Sunday, 19 April 2015

Red Cross Cars for the Front

A Red Cross Train, France (H. Septimus Power)
(Imperial War Museum, available under IWM Non Commercial Licence)

Monday 19th April 1915: Mr. Arthur Brown, Mr. C. R. Clay and Mr Rupert Plummer left Luton today to drive three new Red Cross cars to the battlefield. The cars will be used to convey wounded soldiers to hospital trains from as near to the firing line as it is possible for them to reach. The number of Red Cross vehicles in use in France now amounts to 400 cars, 78 touring cars, 32 motor lorries, 21 motorcycles, 8 travelling kitchens and 5 travelling workshops. There are around 560 drivers, with 430 being paid and the others volunteers. The military authorities supply the Red Cross with petrol and tyre, and provide billeting for the men.

The cars taken out by our Luton men are 20 h.p. Colonial type Napiers with a specially high clearance; each car is able to carry the driver and six passengers. Including equipment and spares the outlay amounts to £700 per car. The car driven by Arthur Brown is the gift of his family, Mr. Clay bought his own car, and the car driven by Rupert Plummer was purchased by his father, Mr. Matthew Plummer. The cars remain their own property, but it is unlikely there will be much left of them to bring back. Cars in the fighting area have a short life as they are constantly driven over extensively damaged roads and within the fire zone. The three drivers are all giving their services voluntarily, and will be expected to remain with the Red Cross for at least six months. Mr. Brown volunteered for this work early in the war, and as an expert motorist has already been providing the military authorities with valuable service.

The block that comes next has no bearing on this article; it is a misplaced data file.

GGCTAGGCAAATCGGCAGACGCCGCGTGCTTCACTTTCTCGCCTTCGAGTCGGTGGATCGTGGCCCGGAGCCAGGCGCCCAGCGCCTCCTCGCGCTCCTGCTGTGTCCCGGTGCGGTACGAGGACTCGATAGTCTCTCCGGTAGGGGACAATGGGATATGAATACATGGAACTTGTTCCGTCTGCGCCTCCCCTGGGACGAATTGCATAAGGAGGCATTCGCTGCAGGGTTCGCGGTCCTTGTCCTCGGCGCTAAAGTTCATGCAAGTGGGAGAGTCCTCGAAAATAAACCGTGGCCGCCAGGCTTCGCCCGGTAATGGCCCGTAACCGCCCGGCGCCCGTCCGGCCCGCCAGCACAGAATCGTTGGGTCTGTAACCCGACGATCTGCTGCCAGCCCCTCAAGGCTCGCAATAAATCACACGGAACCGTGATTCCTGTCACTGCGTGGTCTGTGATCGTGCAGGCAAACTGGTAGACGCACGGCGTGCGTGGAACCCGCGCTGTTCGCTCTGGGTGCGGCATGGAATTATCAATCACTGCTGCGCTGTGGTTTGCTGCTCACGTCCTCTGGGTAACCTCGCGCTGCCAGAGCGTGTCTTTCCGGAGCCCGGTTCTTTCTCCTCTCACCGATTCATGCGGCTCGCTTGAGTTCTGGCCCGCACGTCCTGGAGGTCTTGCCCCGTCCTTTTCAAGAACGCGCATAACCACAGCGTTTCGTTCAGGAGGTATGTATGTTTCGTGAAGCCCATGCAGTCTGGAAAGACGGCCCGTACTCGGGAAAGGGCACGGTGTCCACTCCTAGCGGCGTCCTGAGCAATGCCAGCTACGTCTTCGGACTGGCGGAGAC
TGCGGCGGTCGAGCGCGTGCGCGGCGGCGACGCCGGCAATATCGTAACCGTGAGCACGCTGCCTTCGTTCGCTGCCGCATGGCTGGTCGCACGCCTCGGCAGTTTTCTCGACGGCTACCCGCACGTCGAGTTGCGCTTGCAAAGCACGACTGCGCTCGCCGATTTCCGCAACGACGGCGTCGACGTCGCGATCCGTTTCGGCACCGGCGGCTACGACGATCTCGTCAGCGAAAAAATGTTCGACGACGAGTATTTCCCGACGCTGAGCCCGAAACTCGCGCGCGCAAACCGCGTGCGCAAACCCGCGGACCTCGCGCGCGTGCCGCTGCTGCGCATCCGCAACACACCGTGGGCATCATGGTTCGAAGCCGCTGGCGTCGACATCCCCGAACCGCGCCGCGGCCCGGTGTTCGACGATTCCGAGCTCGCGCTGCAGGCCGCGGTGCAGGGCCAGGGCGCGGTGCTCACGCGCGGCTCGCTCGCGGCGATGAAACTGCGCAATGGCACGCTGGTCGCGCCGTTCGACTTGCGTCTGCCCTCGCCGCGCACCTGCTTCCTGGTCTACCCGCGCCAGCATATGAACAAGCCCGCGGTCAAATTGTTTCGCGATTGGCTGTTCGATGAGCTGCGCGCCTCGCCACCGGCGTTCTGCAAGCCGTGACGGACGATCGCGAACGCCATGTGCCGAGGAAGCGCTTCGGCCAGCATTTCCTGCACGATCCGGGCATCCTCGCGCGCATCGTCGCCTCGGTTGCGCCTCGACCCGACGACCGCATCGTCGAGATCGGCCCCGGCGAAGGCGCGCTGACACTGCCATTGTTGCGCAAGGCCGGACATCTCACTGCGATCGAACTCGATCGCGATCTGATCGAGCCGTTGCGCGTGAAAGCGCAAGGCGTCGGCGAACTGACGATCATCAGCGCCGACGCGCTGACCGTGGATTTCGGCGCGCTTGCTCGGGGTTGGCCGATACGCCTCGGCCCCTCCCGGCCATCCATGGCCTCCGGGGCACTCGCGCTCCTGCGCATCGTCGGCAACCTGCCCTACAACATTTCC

It is expected that the drivers’ work in France will be directed by the officers of the Royal Army Medical Corps. The hoods fitted to the cars enable them to be closed right in, and when necessary they will have to live and sleep in their cars. They will form part of 25 vehicle convoys which typically have three or four cars of this type for patients who are able to sit up, with the rest of the convoy made up of stretcher ambulances. 

Source: Luton News, April 22nd 1915

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